HM: Yeah pretty much. I had toured with Twin Shadow and Active Child before so I knew those guys and Jack from Fixers and TEED I know from being fellow Oxfordians (its a very small place) so it was really a case of calling on favors from friends for the most part. I'm not naturally collaborative actually. I have to push myself in that direction because my inclination is to lock myself in a room and work alone, but I wanted with this record for it to feel like a big collaborative experience and thus I got lots of people involved.

KN: When you perform these songs live, how do you fill in the collaborative gaps? 

HM: I have backing singers. Smooth and sexy.

KN: Young Hunger has a heavy ‘80s vibe to it. What were your influences while creating this album?

HM: A lot of the late ‘80s new jack swing stuff like New Edition, Janet Jackson, Babyface. That was a huge influence on me and I spent a long time simply emulating those sounds and working out what synths and drum machines they were using, because those sounds have gone out of fashion in a big way and there is due a revival in a big way. Also I got into Prefab Sprout in a big way whilst writing this album, and a lot of similar British late-'80s pop like Sade, China Crisis, Tears For Fears. I'd like to see myself in the lineage of those kinds of people.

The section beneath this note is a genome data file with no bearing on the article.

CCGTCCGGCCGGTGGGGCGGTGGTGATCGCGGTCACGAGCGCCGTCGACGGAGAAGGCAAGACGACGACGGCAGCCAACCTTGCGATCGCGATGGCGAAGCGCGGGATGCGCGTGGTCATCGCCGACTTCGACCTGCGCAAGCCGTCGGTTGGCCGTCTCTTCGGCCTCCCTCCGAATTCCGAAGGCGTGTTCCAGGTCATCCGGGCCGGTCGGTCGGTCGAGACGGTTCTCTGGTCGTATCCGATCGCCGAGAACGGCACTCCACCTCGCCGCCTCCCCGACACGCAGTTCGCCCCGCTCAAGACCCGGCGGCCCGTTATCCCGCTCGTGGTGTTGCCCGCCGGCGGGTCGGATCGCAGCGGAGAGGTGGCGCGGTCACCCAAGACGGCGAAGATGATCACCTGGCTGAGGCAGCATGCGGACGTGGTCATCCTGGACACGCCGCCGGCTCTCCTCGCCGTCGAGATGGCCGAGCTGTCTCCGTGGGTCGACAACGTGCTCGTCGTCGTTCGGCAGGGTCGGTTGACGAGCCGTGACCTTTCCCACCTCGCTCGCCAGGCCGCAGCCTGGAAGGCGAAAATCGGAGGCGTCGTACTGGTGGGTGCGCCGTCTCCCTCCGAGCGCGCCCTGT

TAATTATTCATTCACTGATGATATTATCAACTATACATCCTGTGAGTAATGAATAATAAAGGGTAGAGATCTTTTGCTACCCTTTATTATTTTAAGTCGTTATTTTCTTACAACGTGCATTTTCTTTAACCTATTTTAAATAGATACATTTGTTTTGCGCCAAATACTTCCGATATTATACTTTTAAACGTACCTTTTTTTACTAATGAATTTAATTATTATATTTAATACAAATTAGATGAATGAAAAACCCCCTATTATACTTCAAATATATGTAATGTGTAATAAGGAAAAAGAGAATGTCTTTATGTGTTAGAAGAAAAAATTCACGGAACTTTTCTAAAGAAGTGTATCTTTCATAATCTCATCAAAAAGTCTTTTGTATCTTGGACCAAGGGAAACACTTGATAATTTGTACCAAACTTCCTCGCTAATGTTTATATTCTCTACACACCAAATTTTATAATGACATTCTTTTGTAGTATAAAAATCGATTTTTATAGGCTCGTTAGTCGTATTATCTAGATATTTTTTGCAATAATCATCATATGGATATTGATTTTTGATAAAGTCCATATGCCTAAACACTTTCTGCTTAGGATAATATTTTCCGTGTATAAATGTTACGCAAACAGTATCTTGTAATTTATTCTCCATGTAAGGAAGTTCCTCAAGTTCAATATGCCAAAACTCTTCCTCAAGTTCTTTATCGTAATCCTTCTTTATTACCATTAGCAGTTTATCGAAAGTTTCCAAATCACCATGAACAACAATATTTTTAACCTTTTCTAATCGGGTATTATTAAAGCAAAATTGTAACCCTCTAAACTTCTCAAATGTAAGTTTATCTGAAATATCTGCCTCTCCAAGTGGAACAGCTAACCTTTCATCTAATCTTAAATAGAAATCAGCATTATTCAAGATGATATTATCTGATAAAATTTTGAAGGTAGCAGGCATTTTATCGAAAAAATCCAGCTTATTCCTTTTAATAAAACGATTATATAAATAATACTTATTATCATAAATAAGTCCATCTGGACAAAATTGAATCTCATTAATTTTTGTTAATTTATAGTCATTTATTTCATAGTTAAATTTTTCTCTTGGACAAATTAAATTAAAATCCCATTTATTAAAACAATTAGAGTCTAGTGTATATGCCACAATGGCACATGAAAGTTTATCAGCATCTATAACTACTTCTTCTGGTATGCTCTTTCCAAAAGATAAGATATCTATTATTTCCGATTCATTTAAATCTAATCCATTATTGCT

KN: You’re about to embark on an extensive European tour. Are you looking forward to this?

HM: Oh yes, in a big way. I love touring so much; it’s a big reason I am doing this. Whenever I have been working in the studio too long I just think about touring and all the places I will get to see, and that’s what I think I'll really remember when I'm old. I'm doing a bunch of UK dates supporting Passion Pit, which is going to be pretty huge, and it’s always a joy to play to a load of new potential fans. Win 'em over, you know.

KN: With electronic music like yours, do you feel like it’s challenging to convey in a live setting?